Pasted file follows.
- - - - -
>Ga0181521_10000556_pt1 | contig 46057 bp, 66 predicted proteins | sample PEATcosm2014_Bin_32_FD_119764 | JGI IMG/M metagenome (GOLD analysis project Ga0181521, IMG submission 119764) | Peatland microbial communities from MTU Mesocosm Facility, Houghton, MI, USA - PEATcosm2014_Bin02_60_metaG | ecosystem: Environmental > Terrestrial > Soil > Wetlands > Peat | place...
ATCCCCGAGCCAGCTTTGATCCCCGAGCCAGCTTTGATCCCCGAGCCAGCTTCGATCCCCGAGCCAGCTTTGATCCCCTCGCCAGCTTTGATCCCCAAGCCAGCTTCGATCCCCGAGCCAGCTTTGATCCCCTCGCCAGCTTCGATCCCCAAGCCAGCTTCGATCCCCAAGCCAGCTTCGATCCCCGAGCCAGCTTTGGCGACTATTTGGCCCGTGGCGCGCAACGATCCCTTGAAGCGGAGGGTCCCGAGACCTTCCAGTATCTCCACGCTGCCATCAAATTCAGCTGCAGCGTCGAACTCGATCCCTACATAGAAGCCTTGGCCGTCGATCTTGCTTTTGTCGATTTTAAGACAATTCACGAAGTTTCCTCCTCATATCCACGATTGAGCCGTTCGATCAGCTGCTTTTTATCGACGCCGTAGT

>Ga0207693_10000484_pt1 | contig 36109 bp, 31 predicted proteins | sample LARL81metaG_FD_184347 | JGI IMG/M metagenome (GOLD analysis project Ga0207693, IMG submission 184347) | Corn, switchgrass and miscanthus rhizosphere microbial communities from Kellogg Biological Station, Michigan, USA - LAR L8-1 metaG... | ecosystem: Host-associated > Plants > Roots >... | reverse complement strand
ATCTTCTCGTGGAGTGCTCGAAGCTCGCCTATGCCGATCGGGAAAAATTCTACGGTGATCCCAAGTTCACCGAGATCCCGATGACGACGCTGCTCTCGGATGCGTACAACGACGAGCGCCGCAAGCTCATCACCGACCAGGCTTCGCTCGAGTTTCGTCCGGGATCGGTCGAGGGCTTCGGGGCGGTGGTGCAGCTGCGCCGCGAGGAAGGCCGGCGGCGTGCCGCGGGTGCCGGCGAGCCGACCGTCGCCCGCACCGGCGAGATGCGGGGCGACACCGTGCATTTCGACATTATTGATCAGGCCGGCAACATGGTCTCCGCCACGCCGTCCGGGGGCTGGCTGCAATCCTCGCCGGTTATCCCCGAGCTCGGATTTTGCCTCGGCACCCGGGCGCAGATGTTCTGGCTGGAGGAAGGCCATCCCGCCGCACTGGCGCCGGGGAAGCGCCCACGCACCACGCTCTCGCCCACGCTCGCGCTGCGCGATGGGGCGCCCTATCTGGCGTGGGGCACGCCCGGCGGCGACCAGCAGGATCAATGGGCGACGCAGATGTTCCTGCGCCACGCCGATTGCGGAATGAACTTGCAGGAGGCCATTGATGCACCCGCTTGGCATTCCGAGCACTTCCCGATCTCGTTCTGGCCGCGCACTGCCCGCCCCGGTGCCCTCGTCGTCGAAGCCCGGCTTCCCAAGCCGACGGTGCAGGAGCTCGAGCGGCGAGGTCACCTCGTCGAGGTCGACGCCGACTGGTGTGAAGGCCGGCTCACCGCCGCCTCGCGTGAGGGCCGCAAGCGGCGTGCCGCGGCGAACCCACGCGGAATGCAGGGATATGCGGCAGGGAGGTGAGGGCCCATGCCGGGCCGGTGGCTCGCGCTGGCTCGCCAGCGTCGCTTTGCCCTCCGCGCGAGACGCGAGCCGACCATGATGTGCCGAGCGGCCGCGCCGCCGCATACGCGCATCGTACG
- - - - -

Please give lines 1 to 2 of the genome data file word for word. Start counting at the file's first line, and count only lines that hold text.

>Ga0181521_10000556_pt1 | contig 46057 bp, 66 predicted proteins | sample PEATcosm2014_Bin_32_FD_119764 | JGI IMG/M metagenome (GOLD analysis project Ga0181521, IMG submission 119764) | Peatland microbial communities from MTU Mesocosm Facility, Houghton, MI, USA - PEATcosm2014_Bin02_60_metaG | ecosystem: Environmental > Terrestrial > Soil > Wetlands > Peat | place...
ATCCCCGAGCCAGCTTTGATCCCCGAGCCAGCTTTGATCCCCGAGCCAGCTTCGATCCCCGAGCCAGCTTTGATCCCCTCGCCAGCTTTGATCCCCAAGCCAGCTTCGATCCCCGAGCCAGCTTTGATCCCCTCGCCAGCTTCGATCCCCAAGCCAGCTTCGATCCCCAAGCCAGCTTCGATCCCCGAGCCAGCTTTGGCGACTATTTGGCCCGTGGCGCGCAACGATCCCTTGAAGCGGAGGGTCCCGAGACCTTCCAGTATCTCCACGCTGCCATCAAATTCAGCTGCAGCGTCGAACTCGATCCCTACATAGAAGCCTTGGCCGTCGATCTTGCTTTTGTCGATTTTAAGACAATTCACGAAGTTTCCTCCTCATATCCACGATTGAGCCGTTCGATCAGCTGCTTTTTATCGACGCCGTAGT